“Cannabinoids represent a new treatment in this difficult-to-treat, burdensome condition with minimal data-supported treatment options,” the researchers concluded. “We demonstrated that cannabinoids dramatically, and significantly, improve all symptoms of gastroparesis. Furthermore, abdominal pain was significantly improved with cannabinoids. This role in pain management represents a breakthrough for gastroparesis-associated abdominal pain treatment, for which there are currently no validated therapies.”

This study has a number of limitations, particularly the small subject size and the fact that all subjects were treated at one specific institution. The researchers also note that the subjects who used medical cannabis acquired different products at different dispensaries, which made it impossible to control the ratio of CBD to THC that each subject was consuming.

To overcome these limitations, the researchers recommend that “further studies should be conducted to confirm the efficacy of cannabinoids in refractory gastroparesis, and focus should be applied to optimal THC:CBD dosing, long-term efficacy, and sustainability of symptom improvement, as well as the side-effects of chronic cannabinoid use.”

Original Post: Merry Jane: Medical Marijuana Can Treat Vomiting and Pain Linked to GI Disorders, Study Says

Cannabis Research Advances

Cannabis Research Advances

Cannabis Research Advances, but not in the U.S.

Cannabis research in the U.S. is totally lacking. Even as medical and adult-use cannabis becomes legal in more states in the U.S., it’s apparent we don’t know very much about the plant itself. We know there are THC compounds and terpenes. We do not know how many different terpene compounds there are. Nor do we know how many CBD compounds or derivatives of THC there are. We don’t know what other compounds might be specific to cannabis or how they might work with other compounds found in the plant. We simply don’t know.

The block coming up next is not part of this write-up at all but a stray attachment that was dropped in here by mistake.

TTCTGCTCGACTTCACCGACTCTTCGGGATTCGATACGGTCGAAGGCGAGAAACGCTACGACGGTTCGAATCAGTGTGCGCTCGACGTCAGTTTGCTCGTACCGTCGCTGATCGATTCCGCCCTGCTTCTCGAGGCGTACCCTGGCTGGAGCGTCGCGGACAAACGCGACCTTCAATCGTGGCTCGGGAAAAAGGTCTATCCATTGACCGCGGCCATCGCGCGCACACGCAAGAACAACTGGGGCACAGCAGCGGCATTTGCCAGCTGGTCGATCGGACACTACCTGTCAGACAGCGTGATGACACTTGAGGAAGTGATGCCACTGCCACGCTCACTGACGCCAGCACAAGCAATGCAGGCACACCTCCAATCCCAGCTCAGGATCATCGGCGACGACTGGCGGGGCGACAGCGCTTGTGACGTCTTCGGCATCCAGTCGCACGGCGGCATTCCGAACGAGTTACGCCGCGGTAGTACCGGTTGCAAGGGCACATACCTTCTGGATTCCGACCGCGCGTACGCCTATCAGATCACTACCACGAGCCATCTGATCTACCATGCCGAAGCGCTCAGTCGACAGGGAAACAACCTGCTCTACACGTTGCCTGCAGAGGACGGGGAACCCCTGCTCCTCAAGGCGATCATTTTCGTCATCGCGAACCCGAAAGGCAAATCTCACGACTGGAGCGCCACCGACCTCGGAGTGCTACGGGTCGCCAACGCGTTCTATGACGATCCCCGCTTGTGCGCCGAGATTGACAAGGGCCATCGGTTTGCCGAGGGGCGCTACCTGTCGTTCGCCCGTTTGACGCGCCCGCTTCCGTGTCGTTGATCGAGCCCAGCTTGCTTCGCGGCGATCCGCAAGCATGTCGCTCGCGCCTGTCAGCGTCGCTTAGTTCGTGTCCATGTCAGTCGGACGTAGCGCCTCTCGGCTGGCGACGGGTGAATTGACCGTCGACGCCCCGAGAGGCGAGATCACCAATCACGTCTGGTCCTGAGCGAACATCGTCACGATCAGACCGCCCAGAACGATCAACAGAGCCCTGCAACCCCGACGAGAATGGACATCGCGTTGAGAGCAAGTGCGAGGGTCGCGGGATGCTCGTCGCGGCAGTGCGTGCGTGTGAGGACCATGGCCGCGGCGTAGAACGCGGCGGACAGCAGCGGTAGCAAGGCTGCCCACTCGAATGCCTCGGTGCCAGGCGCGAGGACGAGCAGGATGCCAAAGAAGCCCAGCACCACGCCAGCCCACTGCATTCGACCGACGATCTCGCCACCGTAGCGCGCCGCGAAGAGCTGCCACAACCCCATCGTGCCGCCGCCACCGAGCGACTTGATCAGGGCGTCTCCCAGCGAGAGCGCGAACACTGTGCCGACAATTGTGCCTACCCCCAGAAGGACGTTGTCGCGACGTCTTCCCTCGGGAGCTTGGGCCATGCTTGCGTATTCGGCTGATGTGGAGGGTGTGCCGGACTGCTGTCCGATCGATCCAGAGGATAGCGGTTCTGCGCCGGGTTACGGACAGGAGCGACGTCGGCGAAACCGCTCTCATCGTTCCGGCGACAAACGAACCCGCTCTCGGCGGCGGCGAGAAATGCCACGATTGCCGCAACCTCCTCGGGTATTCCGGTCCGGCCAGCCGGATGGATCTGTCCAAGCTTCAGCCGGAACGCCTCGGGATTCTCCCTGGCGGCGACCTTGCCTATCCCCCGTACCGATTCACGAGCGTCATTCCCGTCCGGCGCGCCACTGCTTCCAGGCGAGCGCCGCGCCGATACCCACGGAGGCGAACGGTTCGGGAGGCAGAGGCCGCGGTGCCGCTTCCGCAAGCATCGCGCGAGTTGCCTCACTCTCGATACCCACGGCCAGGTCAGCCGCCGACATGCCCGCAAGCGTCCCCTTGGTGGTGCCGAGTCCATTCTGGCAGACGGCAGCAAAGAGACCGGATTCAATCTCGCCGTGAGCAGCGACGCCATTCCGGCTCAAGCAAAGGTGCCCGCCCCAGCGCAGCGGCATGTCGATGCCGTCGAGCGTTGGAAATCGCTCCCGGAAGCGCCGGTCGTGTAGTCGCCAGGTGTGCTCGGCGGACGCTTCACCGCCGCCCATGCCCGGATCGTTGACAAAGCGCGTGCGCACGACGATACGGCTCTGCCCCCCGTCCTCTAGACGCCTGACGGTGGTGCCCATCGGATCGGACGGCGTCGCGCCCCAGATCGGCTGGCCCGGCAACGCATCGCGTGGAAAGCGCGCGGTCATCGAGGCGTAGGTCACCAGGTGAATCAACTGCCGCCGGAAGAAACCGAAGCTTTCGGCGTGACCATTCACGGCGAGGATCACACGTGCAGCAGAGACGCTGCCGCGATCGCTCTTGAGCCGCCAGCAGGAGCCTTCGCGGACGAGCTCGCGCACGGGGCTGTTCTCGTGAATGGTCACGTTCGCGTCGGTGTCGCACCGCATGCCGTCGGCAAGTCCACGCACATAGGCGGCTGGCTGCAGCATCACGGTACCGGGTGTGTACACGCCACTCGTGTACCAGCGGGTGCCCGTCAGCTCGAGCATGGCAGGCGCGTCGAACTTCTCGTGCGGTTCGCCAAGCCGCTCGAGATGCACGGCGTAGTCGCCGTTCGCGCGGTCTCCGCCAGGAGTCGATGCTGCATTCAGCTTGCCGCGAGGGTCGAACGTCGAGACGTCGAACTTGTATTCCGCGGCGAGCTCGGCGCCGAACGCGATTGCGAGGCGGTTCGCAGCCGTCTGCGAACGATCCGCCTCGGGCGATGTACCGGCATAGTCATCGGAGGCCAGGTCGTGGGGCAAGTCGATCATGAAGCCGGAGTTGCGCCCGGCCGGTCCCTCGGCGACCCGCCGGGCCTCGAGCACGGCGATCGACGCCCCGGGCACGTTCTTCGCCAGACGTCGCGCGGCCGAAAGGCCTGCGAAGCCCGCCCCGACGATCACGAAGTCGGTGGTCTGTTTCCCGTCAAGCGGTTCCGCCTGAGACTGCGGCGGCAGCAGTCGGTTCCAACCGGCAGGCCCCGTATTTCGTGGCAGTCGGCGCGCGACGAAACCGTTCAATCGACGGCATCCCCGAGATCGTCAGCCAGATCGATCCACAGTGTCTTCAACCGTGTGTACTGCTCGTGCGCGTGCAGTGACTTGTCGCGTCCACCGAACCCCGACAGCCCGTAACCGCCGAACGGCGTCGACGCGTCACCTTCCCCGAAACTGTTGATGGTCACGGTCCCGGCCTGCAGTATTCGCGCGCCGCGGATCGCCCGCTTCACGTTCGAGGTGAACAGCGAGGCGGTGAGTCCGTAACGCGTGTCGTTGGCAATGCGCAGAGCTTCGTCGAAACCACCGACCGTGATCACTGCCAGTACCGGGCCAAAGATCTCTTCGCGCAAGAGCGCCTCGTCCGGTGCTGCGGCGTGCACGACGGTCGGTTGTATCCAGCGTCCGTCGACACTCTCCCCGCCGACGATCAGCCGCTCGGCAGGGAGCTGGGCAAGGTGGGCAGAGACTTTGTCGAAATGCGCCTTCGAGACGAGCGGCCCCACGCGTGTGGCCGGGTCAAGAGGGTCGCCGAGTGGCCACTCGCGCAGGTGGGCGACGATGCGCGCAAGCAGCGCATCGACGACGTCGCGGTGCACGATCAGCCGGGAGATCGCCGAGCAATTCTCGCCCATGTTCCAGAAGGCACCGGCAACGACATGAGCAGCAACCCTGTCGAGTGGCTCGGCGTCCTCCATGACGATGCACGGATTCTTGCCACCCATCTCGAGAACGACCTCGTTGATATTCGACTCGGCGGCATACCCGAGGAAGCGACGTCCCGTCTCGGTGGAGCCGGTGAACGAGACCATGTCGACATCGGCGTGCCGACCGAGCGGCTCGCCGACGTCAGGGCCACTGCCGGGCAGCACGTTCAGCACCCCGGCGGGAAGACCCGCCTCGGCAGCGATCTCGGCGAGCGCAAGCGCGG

A story published in Nature illustrates how much we don’t know about cannabis.

A New THC

Italian scientists have discovered a new THC compound that’s 30-50 times more potent than the delta-9 THC we all know and love. Tetrahydrocannabiphorol or THCP is the proper name for the new ‘discovery’. Also, CBDP and a few other cannabis compounds were discovered at the same time. The story is scientific and if you like science, it’s be right up your alley. If you don’t, here’s the bottom line; The scientists who discovered the new compounds only know that it binds to our endocannabinoid system at a rate far higher than THC alone. Does this mean you get a bigger buzz? They don’t seem to know, as it wasn’t tested for its effectiveness as an agent to get you high.

We Don’t Know Enough about Cannabis

What this tells us is, we just don’t know enough about the cannabis plant to tell us what it can and cannot do. The personal story I wrote about using cannabis for post-surgery pain relief are just that: anecdotal stories. Anecdotal stories are good as far as they go, but scientific inquiry is even better.

The techniques scientists use now involve mass spectrometers. However, the changes in cannabis plant compounds, whether it’s called hemp, marijuana, or cannabis are so subtle they’re sometimes difficult to suss out even with very sensitive instruments.

More Cannabis Research

Here’s the bottom line for me. If we want to find out about the plant in the U.S., we need to do more research. In order to do more research, we need to either reschedule cannabis from Schedule 1 or or completely de-scheduling cannabis, and just make it legal like alcohol. This means States would be free to regulate cannabis in whatever manner they desire. But most importantly, rescheduling or de-scheduling cannabis would allow important research to be completed by competent researchers. As things stand right now, there’s very little research done in the U.S. It’s all being done overseas. If anything, the U.S. needs to legalize cannabis research to stay competitive.

There is No Proof Marijuana Use Lowers IQ

There is No Proof Marijuana Use Lowers IQ

Original Article: Marijuana Times: There is No Proof Marijuana Use Lowers IQ

[Canniseur: Really?? There’s no proof that cannabis use lowers IQ? Oh yeah, that’s right. There IS no proof. There never has been. Humans have been consuming cannabis for millennia. The real question is; How did this particular saw about intellect get started in the 1930s? Harry Anslinger is why. One man…one man changed the concept of our relationship to cannabis. The crap about IQ still lingers as does a lot of other B.S. about cannabis and humans. Blame Harry.]

Cannabis users are no strangers to being judged based on unproven stereotypes. For decades we were told that marijuana use would kill our brain cells, fill our lungs with cancer and lead us down a road to harder drugs and eventually an early death. And while the Internet has done much to dispel those myths, the spread of information works both ways.